John writes about the ‘incidents’, as he refers to them, that he encountered daily during the war, especially when he moved to London. One time, he de-trained at Waterloo station when a ‘bomb hit the platform and shattered the ceiling, showering people in the station’ (p. 55). Another time, during a Sunday morning duty on the roof of his War Office, ‘one passed over the building and landed on the Guards chapel’ (p. 55). He tends to write casually about these incidents, as he stated that every day ‘was just another incident!’ (p. 55). His careless attitude regarding the constant bombings is reflective in his pessimistic speech regarding the new V.2 rockets. He declared that,
‘Upon hearing the explosion one knew that it had landed, and there was nothing to worry about. If one was at the receiving end one wouldn’t have heard it anyway, and there would be nothing left with which to worry – so why worry?’ (p. 53).
John portrays how society in general were conditioned to the daily bomb attacks, and how, whilst they were feared, they were expected, so ‘one’ shouldn’t worry.
John remembers and describes a cartoon that visually depicts the obliviousness that people were forced to adapt to as a result of the frequent bombings. I have managed to find this cartoon and, according to John’s vivid description, it depicts;
‘two City types, bowler hatted, with the brief cases and rolled umbrellas, heads tilted on one side, one ear pointed and six inches in length – Caption – ‘It’s absurd to say these things are affecting us.” (p. 52)
He doesn’t expand or comment on the cartoon, but its mention provides a general insight on war conditions, and how people simply got used it. He also explains how bombings were so frequent that it was pointless sounding the all-clear, as ‘there were unbroken alerts and people went about their business irrespective’ (p. 52). Whilst people did acknowledge the bombings, visually depicted through the raised ears of the civilians in the cartoon, they simply got on with it. It simply became a part of their daily life.
John never expresses the inner emotions that he felt during the war and instead recalls what happened, much like a reporter or journalist. He chronologically lists the bombings that he had witnessed, and repetitively ends descriptions with the phrase ‘There were many casualties’ (p.52). He consistently refuses to divulge his personal thoughts, feelings or reactions that he had to events, and instead solely reports on the aftermath. This rejection is also evident in the change of pronouns. For most of his memoir, he uses his own pronoun (‘I’), yet when remembering the ‘incidents’, he switches to terms of reference such as ‘we’, ‘the crowd’ and ‘one’. He doesn’t present himself in these situations, which allows his descriptions to be like those of a report, rather than a personal, emotional experience. This is reflective of the Popular Memory approach proposed by Graham Dawson, who suggests that ‘war memory is “regulated and shaped” by dominant ideals of national character and gender’ and omissions are ‘indications of the distorting effects of public narrative forms.’ John’s experiences at war were different to that of the typical soldier hero, which explains his tendency to summarise his war experiences. He also maintains a resistance to reveal his reactions or emotions within his own memories, and instead become ‘displaced and marginalised within private memory.’ (2)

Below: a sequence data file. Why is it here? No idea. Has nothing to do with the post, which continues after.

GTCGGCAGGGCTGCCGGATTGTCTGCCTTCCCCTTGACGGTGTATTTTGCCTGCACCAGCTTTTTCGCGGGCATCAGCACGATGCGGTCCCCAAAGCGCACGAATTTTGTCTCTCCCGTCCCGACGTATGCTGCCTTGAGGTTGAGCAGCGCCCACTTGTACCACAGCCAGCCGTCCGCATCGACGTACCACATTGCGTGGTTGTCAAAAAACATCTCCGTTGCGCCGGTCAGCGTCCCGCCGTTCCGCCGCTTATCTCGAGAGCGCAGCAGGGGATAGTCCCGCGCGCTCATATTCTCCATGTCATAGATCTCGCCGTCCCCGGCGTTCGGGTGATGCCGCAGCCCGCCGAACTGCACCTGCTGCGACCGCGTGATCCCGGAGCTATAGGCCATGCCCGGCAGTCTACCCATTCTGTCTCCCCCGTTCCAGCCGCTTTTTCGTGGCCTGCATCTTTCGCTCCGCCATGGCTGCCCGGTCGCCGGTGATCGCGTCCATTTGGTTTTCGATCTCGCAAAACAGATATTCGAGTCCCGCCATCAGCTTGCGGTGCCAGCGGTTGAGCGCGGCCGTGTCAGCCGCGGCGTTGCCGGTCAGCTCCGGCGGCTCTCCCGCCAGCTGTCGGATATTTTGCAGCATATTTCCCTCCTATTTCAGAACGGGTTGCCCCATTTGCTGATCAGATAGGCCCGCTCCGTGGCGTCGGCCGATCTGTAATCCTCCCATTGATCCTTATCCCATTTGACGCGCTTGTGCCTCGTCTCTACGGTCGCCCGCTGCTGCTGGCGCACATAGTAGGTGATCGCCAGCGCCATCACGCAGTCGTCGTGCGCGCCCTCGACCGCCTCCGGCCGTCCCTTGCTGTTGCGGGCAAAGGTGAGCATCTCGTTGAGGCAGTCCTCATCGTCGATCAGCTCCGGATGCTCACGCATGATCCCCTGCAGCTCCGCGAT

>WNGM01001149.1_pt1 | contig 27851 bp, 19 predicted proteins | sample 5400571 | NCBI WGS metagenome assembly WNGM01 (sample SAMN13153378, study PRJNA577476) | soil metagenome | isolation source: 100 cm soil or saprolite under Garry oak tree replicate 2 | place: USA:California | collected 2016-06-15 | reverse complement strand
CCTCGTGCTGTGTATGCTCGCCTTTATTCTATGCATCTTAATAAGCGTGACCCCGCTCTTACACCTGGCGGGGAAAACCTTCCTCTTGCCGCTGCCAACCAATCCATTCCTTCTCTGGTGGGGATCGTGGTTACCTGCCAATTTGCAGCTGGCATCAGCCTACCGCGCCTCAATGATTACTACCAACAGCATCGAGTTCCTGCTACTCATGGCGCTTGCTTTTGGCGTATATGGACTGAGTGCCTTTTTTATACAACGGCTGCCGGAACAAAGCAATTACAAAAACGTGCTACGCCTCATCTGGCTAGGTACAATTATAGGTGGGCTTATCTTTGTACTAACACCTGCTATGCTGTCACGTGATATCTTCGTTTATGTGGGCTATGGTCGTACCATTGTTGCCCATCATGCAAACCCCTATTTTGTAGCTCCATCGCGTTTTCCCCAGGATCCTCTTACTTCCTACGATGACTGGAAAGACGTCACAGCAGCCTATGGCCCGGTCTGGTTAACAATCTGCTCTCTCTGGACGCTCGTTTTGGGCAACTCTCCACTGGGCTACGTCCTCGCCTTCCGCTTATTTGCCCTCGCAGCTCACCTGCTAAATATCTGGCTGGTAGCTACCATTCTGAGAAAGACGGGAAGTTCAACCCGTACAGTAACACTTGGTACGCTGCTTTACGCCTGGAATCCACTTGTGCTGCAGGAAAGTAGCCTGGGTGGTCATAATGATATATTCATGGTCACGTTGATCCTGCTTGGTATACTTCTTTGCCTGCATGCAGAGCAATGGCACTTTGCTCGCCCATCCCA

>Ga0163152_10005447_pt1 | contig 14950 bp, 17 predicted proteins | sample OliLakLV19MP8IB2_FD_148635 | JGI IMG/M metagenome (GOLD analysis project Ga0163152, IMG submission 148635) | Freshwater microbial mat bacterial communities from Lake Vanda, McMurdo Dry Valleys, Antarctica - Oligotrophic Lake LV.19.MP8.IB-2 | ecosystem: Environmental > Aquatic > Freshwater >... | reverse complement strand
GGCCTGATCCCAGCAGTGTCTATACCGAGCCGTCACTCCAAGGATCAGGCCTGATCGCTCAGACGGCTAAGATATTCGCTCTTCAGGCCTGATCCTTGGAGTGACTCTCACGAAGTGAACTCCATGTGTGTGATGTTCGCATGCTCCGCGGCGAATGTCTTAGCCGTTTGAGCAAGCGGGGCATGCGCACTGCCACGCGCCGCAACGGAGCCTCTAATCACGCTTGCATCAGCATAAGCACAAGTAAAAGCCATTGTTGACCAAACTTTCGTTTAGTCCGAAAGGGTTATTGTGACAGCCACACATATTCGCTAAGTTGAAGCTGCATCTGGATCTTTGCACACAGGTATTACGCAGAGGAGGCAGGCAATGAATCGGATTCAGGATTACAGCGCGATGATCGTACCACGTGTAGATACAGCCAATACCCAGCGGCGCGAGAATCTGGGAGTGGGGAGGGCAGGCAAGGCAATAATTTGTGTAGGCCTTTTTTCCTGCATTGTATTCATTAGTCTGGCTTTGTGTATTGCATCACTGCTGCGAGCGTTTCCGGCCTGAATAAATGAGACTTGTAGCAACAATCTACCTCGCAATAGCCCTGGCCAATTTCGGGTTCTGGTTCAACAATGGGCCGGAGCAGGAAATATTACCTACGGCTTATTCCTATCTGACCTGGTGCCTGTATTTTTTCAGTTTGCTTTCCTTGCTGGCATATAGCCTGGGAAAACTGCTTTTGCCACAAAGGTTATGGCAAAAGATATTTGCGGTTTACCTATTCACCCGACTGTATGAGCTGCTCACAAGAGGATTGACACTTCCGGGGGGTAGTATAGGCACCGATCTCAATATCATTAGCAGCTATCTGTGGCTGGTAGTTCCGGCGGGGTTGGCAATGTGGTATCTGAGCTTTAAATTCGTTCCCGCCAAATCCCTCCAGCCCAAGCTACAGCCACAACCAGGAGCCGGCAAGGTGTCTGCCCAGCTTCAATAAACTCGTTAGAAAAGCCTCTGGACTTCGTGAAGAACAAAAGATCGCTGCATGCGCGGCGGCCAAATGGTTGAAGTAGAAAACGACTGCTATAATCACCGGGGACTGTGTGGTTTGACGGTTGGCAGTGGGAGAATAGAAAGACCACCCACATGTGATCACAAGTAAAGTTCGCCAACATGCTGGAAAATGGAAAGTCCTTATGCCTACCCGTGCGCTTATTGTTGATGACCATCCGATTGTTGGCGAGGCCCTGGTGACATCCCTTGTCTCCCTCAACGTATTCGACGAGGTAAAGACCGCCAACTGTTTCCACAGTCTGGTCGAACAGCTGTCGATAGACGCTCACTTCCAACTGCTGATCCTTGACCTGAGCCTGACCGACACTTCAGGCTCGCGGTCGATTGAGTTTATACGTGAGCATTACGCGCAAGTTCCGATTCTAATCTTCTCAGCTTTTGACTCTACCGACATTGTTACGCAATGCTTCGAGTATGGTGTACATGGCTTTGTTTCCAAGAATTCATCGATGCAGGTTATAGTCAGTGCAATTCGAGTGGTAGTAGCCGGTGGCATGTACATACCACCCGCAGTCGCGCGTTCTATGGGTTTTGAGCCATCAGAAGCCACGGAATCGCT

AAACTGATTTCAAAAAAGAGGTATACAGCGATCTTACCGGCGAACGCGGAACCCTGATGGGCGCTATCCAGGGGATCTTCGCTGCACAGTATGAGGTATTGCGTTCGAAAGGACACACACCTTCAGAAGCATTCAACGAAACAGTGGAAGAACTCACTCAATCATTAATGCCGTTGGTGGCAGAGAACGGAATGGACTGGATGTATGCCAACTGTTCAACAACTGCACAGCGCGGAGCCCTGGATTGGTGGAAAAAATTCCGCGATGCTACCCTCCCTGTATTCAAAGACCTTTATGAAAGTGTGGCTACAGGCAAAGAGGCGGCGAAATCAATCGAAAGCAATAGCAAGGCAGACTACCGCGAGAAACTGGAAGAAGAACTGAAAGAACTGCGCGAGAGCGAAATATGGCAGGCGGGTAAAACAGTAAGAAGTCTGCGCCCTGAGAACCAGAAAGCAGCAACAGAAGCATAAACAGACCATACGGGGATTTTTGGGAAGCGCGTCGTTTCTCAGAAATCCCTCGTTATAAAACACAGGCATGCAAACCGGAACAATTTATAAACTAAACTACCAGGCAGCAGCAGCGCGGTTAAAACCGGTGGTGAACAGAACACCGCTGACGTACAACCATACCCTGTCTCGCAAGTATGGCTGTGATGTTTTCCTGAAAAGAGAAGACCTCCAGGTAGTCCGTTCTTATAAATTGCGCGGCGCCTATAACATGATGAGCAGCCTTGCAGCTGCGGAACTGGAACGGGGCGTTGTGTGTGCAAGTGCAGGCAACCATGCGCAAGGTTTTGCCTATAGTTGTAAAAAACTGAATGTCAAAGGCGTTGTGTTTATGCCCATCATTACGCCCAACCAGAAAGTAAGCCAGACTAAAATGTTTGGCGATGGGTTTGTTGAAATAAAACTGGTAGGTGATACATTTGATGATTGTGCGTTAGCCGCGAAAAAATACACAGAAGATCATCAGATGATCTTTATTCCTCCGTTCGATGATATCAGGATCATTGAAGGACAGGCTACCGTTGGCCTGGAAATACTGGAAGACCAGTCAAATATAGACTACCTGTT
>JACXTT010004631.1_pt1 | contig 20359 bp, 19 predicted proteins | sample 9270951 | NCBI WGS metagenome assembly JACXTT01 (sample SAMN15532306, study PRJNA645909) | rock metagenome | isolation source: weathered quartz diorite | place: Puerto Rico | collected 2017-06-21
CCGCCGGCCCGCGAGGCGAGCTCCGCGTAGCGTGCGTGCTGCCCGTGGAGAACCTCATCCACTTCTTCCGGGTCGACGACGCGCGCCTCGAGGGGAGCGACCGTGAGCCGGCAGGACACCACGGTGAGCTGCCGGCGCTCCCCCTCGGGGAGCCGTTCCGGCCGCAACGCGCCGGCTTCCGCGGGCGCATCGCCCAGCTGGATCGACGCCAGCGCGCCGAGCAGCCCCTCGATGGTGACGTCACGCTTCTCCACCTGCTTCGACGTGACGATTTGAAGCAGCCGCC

Eventually V.E day came, and for John, it ‘was a night to remember’ (p. 56). John could return to normality and doing what he loved prior to the war, including socialising and going to the theatre. In fact, one of the first things he did to celebrate was visit the theatre with his friends to see ‘Madame Louis’, featuring Alfred Drayton and Robertson Hare, two popular stage and film actors of that time (BFI, 2019). Despite the bonds he made during the war, eventually they were ‘confined to Christmas greetings.’ (p. 53)
John Sawyer, One man in his time, or, the first sixty years; an autobiography. 38,000 words. Born 1914, Beeston Nottingham.
Ashplant, T.G. & Dawson, G. & Roper, M. (2013) The Politics of War Memory and Commemoration. London: Routledge
BFI. (2019). Alfred Drayton. [online] Available at: http://www.bfi.org.uk/films-tv-people/4ce2b9f9d9a5d [Accessed 25 Apr. 2019].